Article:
Feeding for the Fishtail Palm

During the growing season, a liquid fertilizer diluted to half-strength should be fed to your plant once or twice. Or you can choose a single feeding with a slow-release fertilizer instead. Getting fertilizer for palms is preferable.

Also, for this palm to thrive, a monthly addition of a pinch of Epsom salt will help prevent your palm from suffering a magnesium deficiency.

Repotting and Pruning the Fishtail Palm

The fishtail palm likes to be a bit rootbound in its pot. Repotting your fishtail palm will be necessary only when you find roots growing out of the container’s drainage holes or soil surface.

Select a new pot that is max two inches larger in diameter than the actual pot. Allowing your palm to be a bit rootbound will help in containing its growth size indoors.

Pruning and removing fronds should only be done when they are dead.

Pruning fronds (leaves) should be avoided because this foliage grows at the stems’ ends. If you trim frond tips, it is likely that growth may stop altogether.

Propagating the Fishtail Palm

Propagation is usually done through seeds. You can sow seeds in the spring in new potting soil. Seeds will germinate if they are lightly covered with soil.

They need to be kept in a warm location at a minimum of 70°F with moist soil. If necessary, you can use a heat mat for seedlings.

Female fishtail palms do produce suckers at their bases, so you can propagate them by removing a sucker from the base. When propagating with a sucker, know that it will take several months for the new plant to develop.

When you remove the sucker, it is similar to plant division, so be sure to remove the plantlet with some roots attached to it. Place your sucker with root in a new container with growing medium, water, and fertilizer, as you would a mature fishtail palm.

Fishtail Palm Pests and Problems

Fishtail palms, like so many houseplants, are at risk for infestations of aphids, scale insects, mealybugs, and whiteflies. Treat an infestation with an organic pesticide as soon as you notice it.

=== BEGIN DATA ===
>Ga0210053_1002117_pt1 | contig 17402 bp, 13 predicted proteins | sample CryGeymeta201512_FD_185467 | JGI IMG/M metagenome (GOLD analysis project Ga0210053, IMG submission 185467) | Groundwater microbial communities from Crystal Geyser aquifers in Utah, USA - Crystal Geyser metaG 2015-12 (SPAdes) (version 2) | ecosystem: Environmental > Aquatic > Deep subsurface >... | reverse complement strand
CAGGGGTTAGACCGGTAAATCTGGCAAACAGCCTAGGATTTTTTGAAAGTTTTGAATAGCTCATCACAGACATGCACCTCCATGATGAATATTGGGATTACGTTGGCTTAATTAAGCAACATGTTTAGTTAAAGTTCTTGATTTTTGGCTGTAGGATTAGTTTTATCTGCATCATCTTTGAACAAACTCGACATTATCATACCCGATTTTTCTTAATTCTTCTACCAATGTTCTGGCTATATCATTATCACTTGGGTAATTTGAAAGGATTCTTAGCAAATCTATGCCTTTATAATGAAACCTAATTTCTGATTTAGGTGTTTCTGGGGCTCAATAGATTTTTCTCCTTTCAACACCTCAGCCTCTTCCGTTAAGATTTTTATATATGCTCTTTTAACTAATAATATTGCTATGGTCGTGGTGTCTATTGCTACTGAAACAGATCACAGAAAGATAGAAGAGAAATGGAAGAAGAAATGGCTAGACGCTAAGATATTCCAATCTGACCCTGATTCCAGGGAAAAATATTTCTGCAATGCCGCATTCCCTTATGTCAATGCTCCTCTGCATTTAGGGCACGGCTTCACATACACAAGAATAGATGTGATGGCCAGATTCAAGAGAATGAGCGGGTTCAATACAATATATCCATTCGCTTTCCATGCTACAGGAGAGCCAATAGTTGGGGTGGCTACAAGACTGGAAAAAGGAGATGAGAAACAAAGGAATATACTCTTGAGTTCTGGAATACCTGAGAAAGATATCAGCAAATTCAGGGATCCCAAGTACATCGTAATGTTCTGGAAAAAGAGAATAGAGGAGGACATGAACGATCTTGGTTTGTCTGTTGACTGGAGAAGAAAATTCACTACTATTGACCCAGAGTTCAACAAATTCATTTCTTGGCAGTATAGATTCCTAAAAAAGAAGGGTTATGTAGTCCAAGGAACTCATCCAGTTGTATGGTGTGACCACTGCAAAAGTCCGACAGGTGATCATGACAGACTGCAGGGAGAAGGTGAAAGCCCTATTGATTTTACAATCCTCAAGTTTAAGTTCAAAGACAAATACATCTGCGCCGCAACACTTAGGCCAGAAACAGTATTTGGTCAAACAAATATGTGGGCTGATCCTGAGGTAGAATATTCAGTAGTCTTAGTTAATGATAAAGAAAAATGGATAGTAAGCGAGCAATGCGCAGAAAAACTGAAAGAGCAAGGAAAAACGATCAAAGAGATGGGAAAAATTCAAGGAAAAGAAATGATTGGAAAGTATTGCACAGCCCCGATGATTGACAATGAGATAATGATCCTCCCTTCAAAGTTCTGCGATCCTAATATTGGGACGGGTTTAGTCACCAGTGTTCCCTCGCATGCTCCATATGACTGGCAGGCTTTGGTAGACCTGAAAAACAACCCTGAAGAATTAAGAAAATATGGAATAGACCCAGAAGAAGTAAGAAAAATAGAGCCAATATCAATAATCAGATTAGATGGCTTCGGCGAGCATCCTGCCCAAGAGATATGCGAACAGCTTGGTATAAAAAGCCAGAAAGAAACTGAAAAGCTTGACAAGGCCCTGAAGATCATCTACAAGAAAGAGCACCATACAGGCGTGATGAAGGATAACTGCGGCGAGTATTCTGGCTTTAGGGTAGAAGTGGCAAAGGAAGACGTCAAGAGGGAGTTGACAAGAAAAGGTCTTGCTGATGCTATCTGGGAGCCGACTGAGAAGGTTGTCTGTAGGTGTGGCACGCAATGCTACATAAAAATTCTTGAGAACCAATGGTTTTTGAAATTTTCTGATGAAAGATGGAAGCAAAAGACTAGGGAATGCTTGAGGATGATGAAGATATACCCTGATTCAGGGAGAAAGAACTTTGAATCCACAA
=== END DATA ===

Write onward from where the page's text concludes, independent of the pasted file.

Should the fronds develop brown tips, it is most likely due to the air being too dry. You’ll want to increase humidity.

The appearance of dark brown or black spots on fronds is usually caused by fungus. Remove or trim affected fronds.

You can also try treating fungal infections with copper fungicide. Ensuring that your palm has bright indirect light and sufficient air circulation will help to prevent fungal infections.

Fishtail palms are at risk for deficiencies of manganese, magnesium, and iron. Discolored fronds are a tell-tale sign. Regular fertilization with a pinch of chelated iron or magnesium should prevent this.

Often, however, a common reason fishtail palms decline is due to inadequate bright light, especially with indoor plants. Give them plenty of bright and indirect light to keep this tropical plant happy.

Fishtail Palm Toxicity and Pets

The fishtail palm and its berries are toxic to dogs and cats due to it containing calcium oxalate crystals.

The fruit or berries can cause allergic dermatitis, so it is recommended that you wear gloves when handling this palm. Avoid touching your eyes after handling the fruit.

If ingested, it can cause irritation and mouth pain, the swelling of the tongue, lips, and throat. Contact your veterinarian if you think your pet has chewed or eaten a part of this palm.